How can mindfulness be applied to eating habits?

Deciding to change your diet for the better is the healthy choice, but many of us will know all too well that there's a big difference between talking about it and actually achieving it.

For most people, changing their eating habits is one of the hardest decisions to stick with – but have you thought about how mindful eating could impact your food choices?

Being just a little more present in your eating habits and taking a more considered approach could help you pull off that big change in your diet and stay on the culinary straight and narrow.

Mindfulness: What’s it all about?

The practice of being mindful is actually rooted in Buddhism. Buddhist practice teaches that there is an Eightfold Path, and the concept of ‘Right Mindfulness’ is usually the seventh step.

Mindfulness is all about teaching yourself to be fully aware of, and present in, the current moment. In today’s busy and fast-paced world, it can be all too easy to find yourself juggling multiple tasks at once without really paying the proper attention to any of them.

With the advances in technology and the internet, we’re also becoming used to getting what we want fast without having to stop and think about it.

Mindfulness, as practiced by Buddhists, is about being fully present without distractions, daydreams, concerns or fears. To be mindful you must pay attention to exactly what is happening in the current moment, seeing everything as it is without trying to judge it for better or worse.

How can mindfulness be applied to eating habits?

The concept of mindfulness can actually be applied to the way we eat as well. Instead of following a set of dietary rules, mindful eating is about consciously savouring every bite and listening to the things your body is telling you.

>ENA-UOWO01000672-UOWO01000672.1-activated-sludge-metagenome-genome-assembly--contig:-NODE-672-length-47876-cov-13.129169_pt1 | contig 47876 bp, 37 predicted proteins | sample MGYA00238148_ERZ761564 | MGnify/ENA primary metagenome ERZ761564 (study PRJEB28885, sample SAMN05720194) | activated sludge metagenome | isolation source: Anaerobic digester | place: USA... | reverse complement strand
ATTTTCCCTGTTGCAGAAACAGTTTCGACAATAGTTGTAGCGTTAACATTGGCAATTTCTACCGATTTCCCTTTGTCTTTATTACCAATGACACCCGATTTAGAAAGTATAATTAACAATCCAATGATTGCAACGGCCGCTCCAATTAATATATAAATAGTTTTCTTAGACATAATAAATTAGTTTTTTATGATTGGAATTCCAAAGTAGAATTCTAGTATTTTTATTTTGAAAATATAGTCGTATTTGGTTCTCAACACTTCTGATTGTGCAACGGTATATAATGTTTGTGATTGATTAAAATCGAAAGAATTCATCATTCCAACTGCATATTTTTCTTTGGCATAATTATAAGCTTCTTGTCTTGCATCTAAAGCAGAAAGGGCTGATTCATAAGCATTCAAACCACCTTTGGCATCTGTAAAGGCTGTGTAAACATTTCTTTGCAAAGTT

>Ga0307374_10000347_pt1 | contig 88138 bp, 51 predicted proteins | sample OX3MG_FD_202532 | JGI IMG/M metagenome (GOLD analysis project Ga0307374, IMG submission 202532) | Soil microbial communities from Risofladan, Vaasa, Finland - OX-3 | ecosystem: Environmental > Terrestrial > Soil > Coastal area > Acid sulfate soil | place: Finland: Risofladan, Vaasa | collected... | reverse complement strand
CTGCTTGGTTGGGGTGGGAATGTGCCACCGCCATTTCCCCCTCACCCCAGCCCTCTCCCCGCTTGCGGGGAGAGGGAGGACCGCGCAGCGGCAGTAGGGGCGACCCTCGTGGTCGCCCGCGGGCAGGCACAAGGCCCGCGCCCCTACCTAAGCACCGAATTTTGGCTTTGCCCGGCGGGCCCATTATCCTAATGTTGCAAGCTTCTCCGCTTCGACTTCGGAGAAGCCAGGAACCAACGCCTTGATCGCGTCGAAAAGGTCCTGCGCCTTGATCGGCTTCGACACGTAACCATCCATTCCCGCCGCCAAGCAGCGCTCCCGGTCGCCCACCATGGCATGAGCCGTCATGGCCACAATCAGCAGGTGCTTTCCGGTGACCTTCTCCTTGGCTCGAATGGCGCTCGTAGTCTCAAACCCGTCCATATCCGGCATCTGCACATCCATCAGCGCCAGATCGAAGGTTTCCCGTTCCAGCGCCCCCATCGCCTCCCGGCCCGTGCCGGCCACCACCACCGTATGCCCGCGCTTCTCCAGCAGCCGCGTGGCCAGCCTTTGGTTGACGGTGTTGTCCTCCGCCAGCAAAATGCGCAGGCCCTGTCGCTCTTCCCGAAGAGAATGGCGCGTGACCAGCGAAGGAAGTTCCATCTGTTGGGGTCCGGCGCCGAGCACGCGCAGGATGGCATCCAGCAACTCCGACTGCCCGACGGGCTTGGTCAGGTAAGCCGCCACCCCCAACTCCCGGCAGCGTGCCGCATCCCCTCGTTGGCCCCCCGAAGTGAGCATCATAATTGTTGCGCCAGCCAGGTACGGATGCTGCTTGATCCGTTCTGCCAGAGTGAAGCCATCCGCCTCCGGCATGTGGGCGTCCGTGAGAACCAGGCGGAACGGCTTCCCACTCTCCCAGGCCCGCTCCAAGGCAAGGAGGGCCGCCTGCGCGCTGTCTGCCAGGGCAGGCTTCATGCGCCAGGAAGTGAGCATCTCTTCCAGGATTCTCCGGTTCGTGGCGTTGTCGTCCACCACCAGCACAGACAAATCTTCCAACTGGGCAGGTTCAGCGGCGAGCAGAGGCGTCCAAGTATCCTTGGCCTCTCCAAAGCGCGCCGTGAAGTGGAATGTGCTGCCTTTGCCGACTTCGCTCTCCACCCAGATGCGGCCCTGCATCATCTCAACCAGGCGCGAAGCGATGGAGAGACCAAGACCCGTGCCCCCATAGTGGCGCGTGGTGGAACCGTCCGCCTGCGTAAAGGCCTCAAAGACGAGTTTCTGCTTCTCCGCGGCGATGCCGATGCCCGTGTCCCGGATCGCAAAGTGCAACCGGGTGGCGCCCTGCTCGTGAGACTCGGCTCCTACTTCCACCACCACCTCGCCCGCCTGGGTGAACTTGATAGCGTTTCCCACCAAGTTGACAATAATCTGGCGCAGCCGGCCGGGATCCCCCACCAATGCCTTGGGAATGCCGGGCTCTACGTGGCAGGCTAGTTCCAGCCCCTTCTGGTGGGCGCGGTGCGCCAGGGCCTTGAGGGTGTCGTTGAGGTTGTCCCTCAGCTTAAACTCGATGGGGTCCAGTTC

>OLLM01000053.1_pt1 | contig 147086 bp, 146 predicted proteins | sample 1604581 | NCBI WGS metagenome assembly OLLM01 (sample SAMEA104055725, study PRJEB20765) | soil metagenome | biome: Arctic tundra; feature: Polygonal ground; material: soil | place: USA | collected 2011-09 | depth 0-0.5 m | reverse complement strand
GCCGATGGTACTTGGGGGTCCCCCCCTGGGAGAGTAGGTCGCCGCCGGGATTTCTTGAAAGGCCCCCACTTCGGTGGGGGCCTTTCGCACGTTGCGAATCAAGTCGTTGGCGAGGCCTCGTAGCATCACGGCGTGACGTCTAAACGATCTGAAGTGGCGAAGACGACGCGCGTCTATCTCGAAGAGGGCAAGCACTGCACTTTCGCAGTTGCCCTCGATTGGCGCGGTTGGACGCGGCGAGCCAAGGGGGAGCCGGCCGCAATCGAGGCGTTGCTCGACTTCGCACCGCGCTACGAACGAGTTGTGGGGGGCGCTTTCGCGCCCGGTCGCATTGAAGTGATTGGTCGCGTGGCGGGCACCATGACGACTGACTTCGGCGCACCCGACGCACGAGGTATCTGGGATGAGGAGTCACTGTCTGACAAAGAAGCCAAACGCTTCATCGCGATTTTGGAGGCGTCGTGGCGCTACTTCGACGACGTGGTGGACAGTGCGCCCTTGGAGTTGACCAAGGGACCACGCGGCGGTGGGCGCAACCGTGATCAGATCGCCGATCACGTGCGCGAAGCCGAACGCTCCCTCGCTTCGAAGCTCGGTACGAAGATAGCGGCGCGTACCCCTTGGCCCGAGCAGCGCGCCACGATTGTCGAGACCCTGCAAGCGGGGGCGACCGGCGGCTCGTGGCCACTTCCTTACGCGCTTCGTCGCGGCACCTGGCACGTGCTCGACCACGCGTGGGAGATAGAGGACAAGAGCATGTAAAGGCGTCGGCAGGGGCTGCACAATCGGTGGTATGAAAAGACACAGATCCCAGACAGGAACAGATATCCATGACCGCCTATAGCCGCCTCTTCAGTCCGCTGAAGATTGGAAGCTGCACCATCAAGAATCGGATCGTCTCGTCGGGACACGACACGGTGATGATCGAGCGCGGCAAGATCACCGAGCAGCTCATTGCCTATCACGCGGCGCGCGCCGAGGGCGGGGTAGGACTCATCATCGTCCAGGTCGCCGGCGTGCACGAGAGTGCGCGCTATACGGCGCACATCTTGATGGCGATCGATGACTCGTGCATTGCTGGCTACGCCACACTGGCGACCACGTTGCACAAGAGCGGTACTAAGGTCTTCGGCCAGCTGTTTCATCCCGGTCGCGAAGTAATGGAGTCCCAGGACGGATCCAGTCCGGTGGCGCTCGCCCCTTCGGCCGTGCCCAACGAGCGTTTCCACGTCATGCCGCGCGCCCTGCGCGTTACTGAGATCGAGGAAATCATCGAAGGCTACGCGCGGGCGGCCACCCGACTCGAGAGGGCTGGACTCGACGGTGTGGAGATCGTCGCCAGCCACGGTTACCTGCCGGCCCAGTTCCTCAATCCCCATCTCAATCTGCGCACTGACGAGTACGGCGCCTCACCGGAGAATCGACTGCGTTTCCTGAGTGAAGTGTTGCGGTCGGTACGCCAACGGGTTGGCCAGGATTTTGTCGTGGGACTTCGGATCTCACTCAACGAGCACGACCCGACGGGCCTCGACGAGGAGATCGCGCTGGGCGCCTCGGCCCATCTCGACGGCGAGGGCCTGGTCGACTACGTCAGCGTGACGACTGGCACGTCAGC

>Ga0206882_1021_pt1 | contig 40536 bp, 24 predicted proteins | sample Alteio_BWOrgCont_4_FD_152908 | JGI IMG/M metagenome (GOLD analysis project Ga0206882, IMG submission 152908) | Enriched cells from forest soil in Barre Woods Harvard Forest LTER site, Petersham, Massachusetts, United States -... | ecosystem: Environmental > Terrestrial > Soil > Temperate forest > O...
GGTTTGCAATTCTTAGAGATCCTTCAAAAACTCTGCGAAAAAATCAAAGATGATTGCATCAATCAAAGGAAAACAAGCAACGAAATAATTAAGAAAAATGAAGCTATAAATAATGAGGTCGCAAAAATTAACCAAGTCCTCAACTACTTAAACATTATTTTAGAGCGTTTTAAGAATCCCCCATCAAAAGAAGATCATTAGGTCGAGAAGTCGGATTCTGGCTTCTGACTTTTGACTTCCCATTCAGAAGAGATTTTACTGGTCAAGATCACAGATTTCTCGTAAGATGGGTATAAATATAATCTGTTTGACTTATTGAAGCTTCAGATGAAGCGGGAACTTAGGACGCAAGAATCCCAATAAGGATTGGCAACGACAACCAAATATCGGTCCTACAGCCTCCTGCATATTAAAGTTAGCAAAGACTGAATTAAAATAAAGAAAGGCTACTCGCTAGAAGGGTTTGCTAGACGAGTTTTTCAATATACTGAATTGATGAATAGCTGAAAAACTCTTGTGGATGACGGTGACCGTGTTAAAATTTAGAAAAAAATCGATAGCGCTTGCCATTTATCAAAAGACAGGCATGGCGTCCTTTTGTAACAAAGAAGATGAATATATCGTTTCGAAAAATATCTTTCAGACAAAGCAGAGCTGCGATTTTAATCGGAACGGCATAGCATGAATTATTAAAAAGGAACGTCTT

With the growing trend of fast food, convenience stores and the ability to get whatever we want to eat, whenever we want it, many of us are no longer consciously thinking about what we consume.

This can lead to feeling bloated and unsatisfied with a meal, or a loss of the ability to really appreciate the tastes and flavours of a dish. When we eat without really thinking about it, this opens up the potential for emotional eating, overeating or even undereating.

You might find yourself munching on a snack without really tasting it, or eating not as a response to feeling hunger but as a reaction to emotions such as boredom, stress or anxiety.

To be mindful in your eating, the first step is to listen to your body. If it’s not exhibiting signs of hunger, you won’t find any satisfaction in food. It’s important to recognise both when you’re hungry and when you’re full, so you can give your body just the right amount of fuel it needs.

If you’ve developed unhealthy eating habits, such as snacking late at night or skipping breakfast, evaluate your routine and think about the real reasons behind these patterns.

When you are hungry, try to satisfy those cravings with healthier alternatives. For example, instead of a donut in the morning you could try homemade muesli or Greek yoghurt with fresh fruit.

Sugary or over-processed snacks can be substituted for fresh fruit or vegetables and dip, and it helps to plan your meals so your body gets the energy it needs throughout the day. That might mean topping up your iron intake with green vegetables at lunch, or snacking on a handful of nuts for an energy boost in the late afternoon.

Eating without distractions

The other important component of mindful eating is being able to enjoy every bite. That can’t happen if you’re distracted by what’s on TV or the computer screen, so try to sit down when you’re eating and focus on what’s on your plate.

Take time to smell the aromas of your meal, enjoy the company you have or even the way the food looks on your plate while you eat. With each bite, try to think about all of the different tastes and flavours you’re getting and remember to stop when you feel comfortably full.

With some mindful eating techniques, you might find yourself being able to manage your weight and improve your health naturally.

 

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Sources:

http://www.wisdomportal.com/Mindfulness.html

http://buddhism.about.com/od/theeightfoldpath/a/right-mindfulness.htm

http://www.linwoodshealthfoods.com/uk/blog/article/10-energy-boosting-foods-to-get-you-through-the-day